Serena crushes Vandeweghe 6-1, 6-1

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Serena crushes Vandeweghe 6-1, 6-1


Novak Djokovic, of Serbia, serves to Paolo Lorenzi, of Italy, during a match at the U.S. Open tennis tournament, Tuesday in New York. Djokovic beat the 69th-ranked Italian 6-1, 6-0, 6-1.[AP/YONHAP]

NEW YORK - Leave it to Serena Williams to come up with a creative way to judge just how much the air was whipping around at the U.S. Open on Tuesday night.

“I usually gauge the wind by my hair,’’ Williams said. “If it’s really going forward, I’m thinking, ‘It’s really windy.’?’’

That it was. It just didn’t bother Williams too much in a 6-1, 6-1 victory over 75th-ranked CoCo Vandeweghe of the U.S. in the first round at Flushing Meadows.

Williams needed less than an hour to move into the second round of a tournament she won in 1999, 2002 and 2008.

Coming off titles at Wimbledon and the London Olympics, Williams looked sharp against Vandeweghe, committing only nine unforced errors despite the tricky conditions.

“I didn’t hit anything too hard, because the ball - I wouldn’t have known where it was going to go,’’ Williams said.

In search of her 15th Grand Slam title, Williams improved to 48-1 in first-round matches at major tournaments. The only loss was at this year’s French Open.

During her on-court interview after Tuesday’s match, she gave a shout-out to another Olympic gold medalist, New York Knicks star Carmelo Anthony, who was in the stands cheering for Williams.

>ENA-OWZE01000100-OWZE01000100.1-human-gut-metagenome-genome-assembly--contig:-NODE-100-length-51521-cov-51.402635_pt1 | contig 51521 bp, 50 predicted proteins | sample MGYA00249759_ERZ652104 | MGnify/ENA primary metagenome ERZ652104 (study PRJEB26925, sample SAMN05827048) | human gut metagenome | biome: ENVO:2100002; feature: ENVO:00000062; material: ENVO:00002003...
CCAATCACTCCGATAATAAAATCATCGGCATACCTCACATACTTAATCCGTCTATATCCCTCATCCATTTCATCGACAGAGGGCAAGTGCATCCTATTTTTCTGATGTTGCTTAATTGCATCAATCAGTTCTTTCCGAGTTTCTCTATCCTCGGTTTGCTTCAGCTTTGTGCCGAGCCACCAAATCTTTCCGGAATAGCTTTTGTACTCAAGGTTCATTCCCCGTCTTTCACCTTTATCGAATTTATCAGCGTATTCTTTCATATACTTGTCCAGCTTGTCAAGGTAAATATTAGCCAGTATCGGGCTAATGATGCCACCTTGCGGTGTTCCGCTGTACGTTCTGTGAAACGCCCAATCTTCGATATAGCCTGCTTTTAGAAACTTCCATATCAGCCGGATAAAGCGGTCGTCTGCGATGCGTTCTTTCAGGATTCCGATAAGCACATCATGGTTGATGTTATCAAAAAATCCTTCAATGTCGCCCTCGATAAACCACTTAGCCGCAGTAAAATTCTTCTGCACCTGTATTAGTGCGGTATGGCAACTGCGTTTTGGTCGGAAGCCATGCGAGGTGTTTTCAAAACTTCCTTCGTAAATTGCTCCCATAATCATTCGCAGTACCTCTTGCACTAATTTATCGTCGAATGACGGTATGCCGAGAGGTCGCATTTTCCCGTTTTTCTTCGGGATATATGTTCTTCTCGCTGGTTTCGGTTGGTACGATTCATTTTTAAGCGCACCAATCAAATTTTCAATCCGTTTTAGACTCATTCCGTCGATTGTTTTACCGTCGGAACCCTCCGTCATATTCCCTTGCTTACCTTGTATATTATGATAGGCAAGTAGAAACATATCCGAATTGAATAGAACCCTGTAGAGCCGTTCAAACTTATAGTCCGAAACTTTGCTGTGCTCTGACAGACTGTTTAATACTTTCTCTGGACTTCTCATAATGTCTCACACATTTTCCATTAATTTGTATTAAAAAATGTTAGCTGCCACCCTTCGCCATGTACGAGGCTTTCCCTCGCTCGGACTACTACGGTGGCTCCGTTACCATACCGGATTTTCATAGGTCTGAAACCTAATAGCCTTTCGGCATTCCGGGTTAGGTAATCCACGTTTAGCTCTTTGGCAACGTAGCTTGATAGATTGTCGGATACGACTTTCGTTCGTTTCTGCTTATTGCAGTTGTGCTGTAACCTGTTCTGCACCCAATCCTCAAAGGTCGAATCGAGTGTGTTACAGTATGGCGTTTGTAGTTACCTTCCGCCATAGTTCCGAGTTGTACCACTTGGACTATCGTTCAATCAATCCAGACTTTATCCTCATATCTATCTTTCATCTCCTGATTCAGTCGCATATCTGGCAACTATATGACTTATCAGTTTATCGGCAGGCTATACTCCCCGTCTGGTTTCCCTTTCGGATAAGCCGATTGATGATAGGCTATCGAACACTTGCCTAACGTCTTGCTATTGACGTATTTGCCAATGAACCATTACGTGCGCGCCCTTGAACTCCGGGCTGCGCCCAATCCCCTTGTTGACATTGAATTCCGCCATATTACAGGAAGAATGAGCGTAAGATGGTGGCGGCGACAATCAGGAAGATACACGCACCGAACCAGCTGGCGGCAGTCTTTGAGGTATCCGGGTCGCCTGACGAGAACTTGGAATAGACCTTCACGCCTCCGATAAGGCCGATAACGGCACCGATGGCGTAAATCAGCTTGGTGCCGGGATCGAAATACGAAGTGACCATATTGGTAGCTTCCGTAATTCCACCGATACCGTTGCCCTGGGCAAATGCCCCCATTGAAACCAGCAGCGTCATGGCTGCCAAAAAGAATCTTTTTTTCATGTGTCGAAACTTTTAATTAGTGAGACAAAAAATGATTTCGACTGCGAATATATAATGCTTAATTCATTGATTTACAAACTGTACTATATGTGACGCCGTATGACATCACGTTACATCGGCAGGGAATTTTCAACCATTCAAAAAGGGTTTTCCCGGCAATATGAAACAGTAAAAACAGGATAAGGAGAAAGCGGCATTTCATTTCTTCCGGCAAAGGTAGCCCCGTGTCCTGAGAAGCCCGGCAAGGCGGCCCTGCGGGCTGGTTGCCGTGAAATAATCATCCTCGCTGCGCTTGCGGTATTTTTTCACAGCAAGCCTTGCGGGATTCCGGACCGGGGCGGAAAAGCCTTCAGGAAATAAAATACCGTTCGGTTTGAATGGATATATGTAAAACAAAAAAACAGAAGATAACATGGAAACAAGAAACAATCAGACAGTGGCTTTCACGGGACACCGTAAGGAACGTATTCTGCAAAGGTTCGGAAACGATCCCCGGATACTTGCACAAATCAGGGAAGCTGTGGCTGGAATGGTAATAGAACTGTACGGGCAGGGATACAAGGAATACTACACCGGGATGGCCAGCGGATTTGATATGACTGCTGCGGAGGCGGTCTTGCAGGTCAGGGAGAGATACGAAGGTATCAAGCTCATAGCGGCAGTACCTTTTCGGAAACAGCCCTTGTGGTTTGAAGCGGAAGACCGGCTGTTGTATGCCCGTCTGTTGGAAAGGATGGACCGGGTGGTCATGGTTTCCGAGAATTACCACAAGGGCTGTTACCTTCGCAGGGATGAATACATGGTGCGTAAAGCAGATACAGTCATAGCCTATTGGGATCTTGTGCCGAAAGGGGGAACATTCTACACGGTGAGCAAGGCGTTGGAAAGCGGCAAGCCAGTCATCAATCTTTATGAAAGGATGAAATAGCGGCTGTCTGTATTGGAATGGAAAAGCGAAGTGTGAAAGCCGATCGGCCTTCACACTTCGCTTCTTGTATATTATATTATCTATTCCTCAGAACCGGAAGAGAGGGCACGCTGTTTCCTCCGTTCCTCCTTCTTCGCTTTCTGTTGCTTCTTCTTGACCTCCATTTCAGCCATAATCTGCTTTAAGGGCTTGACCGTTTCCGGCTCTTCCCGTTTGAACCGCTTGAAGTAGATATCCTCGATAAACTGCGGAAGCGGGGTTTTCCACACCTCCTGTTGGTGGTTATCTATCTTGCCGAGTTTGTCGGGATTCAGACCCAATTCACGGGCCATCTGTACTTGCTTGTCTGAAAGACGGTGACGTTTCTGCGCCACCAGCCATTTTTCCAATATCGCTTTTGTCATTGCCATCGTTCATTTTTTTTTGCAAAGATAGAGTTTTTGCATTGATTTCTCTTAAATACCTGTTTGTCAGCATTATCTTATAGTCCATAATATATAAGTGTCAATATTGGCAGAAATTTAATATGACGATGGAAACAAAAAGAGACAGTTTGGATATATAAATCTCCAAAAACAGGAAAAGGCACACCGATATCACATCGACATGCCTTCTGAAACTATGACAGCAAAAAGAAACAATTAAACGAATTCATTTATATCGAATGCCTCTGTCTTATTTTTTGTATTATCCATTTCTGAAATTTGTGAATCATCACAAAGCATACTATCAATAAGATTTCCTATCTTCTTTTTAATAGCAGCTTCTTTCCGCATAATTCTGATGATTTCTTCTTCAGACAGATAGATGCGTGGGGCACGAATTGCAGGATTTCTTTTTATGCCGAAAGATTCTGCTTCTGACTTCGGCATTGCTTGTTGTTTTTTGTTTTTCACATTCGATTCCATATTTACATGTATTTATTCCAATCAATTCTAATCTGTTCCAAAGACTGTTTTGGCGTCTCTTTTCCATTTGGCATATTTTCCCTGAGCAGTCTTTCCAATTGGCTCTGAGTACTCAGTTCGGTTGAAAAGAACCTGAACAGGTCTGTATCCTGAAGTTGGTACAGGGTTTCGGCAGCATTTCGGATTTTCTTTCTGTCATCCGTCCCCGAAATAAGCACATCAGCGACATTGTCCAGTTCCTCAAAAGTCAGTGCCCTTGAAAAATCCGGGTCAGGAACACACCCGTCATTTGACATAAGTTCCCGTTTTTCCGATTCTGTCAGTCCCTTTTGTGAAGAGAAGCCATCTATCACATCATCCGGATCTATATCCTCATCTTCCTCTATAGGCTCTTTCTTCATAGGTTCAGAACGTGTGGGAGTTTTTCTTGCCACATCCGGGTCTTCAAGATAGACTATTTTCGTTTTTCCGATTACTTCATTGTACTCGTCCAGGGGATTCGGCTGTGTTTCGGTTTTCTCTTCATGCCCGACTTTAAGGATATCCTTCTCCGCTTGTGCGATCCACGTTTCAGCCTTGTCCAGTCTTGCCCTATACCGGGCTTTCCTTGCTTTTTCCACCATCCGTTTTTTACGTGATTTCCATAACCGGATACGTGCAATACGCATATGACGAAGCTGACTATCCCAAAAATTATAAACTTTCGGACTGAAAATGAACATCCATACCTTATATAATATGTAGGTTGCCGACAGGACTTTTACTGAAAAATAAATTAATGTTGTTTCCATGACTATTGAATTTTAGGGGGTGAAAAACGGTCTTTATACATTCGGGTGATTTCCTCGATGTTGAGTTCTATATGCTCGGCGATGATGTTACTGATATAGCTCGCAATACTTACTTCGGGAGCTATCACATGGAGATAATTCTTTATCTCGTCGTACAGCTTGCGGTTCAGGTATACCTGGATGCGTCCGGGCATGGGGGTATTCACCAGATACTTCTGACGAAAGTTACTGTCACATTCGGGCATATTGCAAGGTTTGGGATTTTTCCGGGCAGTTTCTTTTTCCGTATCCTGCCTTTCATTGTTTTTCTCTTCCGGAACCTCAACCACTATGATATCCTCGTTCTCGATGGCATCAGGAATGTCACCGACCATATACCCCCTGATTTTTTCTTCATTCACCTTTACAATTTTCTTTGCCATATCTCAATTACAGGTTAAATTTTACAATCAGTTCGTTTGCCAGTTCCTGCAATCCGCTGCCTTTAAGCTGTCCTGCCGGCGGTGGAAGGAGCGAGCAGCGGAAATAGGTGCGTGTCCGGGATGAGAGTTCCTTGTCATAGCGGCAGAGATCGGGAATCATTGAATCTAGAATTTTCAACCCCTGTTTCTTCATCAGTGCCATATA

Vandeweghe, who fell 7-5, 6-3 to Williams in the Bank of the West Classic final earlier this summer, had trouble dealing with her toss in the blustery wind. She finished with six double-faults and only held serve once in seven tries.

Novak Djokovic lost the opening game of his title defense at Flushing Meadows, and then reeled off 18 of the next 19 games, completely controlling every aspect of a 6-1, 6-0, 6-1 victory over 69th-ranked Paolo Lorenzi of Italy.

All told, Djokovic put in 73 minutes of work under the lights at Arthur Ashe Stadium. If it could really be called work at all.

Of course, that was one of his objectives. Saving energy is key, because Djokovic wants to win seven consecutive matches over these two weeks so he can leave town with the sixth Grand Slam championship of his career.

“It’s also important for me to try to be as economical with the time I spend on the court as possible, but obviously not underestimating any opponent,’’ the Serb said. “I played really focused, tried to get to the net, also. It was great, all in all.’’

The second-seeded Djokovic won 79 of 114 points, hit seven aces and finished with a 32-10 edge in winners.

Andy Roddick’s 30th birthday approaches on Thursday, even as his body has succumbed to injury after injury, his serve is pretty much still the same as it ever was. Now that he more frequently faces opponents who grew up cheering for him - such as 21-year-old qualifier Rhyne Williams of Knoxville, Tenn., the foil for Tuesday’s 6-3, 6-4, 6-4 victory - Roddick knows more than ever he needs to rely on the best thing he’s got, and 20 aces helped this time.

“You really don’t see that shot,’’ Williams said glowingly about Roddick’s serve.

Following Roddick into Arthur Ashe Stadium was 32-year-old Venus Williams, playing her first U.S. Open match since she pulled out before the second round in 2011 and revealed she had been diagnosed with an autoimmune disease.

After a shaky start, Williams used her own powerful serve to right herself and beat Bethanie Mattek-Sands.

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